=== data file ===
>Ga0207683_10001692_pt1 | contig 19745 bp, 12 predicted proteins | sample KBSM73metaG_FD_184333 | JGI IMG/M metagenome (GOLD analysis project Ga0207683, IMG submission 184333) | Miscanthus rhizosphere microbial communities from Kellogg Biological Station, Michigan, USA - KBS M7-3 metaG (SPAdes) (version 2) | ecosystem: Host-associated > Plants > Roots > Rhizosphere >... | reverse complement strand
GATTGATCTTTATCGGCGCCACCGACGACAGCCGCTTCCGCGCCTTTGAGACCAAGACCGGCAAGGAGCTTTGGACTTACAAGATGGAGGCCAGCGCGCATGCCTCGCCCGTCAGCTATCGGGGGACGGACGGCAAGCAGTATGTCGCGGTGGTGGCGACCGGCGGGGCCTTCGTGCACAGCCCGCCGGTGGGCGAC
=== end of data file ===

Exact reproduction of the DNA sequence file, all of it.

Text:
>Ga0207683_10001692_pt1 | contig 19745 bp, 12 predicted proteins | sample KBSM73metaG_FD_184333 | JGI IMG/M metagenome (GOLD analysis project Ga0207683, IMG submission 184333) | Miscanthus rhizosphere microbial communities from Kellogg Biological Station, Michigan, USA - KBS M7-3 metaG (SPAdes) (version 2) | ecosystem: Host-associated > Plants > Roots > Rhizosphere >... | reverse complement strand
GATTGATCTTTATCGGCGCCACCGACGACAGCCGCTTCCGCGCCTTTGAGACCAAGACCGGCAAGGAGCTTTGGACTTACAAGATGGAGGCCAGCGCGCATGCCTCGCCCGTCAGCTATCGGGGGACGGACGGCAAGCAGTATGTCGCGGTGGTGGCGACCGGCGGGGCCTTCGTGCACAGCCCGCCGGTGGGCGAC